The Chaos of Smith
24 Pages Posted: 2 Oct 2007 Last revised: 8 Nov 2009
Smith v. Van Gorkom led to the death of the duty of care for directors of public corporations in the United States. Nothing in Smith justifies this "drastic" change in American corporate law. On the contrary, once Smith is viewed in accordance with the narrative proffered in this article, it fails to explain the death of the duty of care, since the case did not change the law or the risks facing directors. This suggests that the death of the duty of care following in the wake of Smith was not the product of a highly interventionist court, which required legislative constraint, as many commentators suggest. Moreover, combined with increased laxity in constraints on management of public corporations with respect to other issues of corporate governance, such as the PSLRA, Smith's legacy left us with a most radical outcome: the onset of CEO primacy in the American public corporation.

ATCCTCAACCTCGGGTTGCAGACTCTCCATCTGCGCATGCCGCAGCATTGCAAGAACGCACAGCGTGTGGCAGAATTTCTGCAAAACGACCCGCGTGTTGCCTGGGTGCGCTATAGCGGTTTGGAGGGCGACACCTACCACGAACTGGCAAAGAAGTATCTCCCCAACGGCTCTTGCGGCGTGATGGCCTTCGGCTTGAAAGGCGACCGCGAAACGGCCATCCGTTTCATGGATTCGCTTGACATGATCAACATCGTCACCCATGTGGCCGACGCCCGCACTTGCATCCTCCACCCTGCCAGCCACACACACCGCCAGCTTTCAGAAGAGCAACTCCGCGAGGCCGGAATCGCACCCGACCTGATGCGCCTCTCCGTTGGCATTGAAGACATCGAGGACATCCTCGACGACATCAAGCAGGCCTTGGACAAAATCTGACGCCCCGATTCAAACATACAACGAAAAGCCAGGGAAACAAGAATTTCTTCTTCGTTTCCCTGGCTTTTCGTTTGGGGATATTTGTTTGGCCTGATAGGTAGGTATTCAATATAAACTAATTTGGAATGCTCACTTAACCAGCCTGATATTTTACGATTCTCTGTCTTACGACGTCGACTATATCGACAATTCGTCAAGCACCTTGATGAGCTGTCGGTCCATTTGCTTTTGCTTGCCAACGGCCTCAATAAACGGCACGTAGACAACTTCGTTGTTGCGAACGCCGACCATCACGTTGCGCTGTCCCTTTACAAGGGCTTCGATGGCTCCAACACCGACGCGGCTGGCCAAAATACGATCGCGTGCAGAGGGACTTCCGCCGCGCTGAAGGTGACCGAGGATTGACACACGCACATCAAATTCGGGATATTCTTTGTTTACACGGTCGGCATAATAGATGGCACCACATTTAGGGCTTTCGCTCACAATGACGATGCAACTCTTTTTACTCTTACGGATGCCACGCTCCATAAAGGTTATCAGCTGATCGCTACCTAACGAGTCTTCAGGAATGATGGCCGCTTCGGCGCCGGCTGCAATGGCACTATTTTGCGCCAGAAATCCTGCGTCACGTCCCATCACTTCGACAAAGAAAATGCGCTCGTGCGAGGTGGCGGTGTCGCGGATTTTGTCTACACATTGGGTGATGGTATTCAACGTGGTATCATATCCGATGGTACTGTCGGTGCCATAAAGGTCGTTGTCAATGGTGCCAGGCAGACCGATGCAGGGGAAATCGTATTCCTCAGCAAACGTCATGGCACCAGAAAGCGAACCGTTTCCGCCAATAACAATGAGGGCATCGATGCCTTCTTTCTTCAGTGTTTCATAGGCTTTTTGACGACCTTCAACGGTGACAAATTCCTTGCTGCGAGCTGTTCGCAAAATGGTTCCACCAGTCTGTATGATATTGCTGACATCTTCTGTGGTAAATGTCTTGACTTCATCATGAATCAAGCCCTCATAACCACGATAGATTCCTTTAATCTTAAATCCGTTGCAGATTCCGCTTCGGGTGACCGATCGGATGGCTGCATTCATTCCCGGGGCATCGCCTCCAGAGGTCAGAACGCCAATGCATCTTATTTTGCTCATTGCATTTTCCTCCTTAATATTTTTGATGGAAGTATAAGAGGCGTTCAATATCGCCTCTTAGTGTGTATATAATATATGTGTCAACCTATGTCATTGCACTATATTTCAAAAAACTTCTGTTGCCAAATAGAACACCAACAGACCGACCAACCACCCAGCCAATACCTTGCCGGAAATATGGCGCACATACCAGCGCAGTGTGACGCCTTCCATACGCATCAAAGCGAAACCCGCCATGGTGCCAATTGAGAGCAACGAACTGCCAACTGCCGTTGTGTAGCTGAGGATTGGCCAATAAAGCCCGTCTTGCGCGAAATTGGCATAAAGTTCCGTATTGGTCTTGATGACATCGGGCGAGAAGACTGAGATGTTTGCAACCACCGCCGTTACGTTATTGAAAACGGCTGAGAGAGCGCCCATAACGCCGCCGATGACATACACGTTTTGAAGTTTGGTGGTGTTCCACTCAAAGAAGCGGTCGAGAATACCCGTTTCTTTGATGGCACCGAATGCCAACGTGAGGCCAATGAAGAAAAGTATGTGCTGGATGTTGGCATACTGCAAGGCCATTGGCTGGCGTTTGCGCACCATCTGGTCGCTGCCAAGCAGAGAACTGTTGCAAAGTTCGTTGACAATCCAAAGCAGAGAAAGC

Excessive laxity in legal constraints has now resulted in excessive CEO power. It also resulted in political reaction: the Sarbanes-Oxley Act of 2002. Unfortunately, the end result of political overreaction may not be beneficial. The Sarbanes-Oxley Act greatly increased the cost of accessing the public capital markets upon all issuers without improving the quality of corporate governance. The system has shifted from wild indulgence to wild over-regulation. This fact suggests that the underlying legal structure of our corporate governance system results in standards and laws that are difficult to predict and are untethered to any policy analysis. The system seems best explained by Chaos Theory.
Keywords: Corporate Governance
JEL Classification: G30
Suggested Citation: Suggested Citation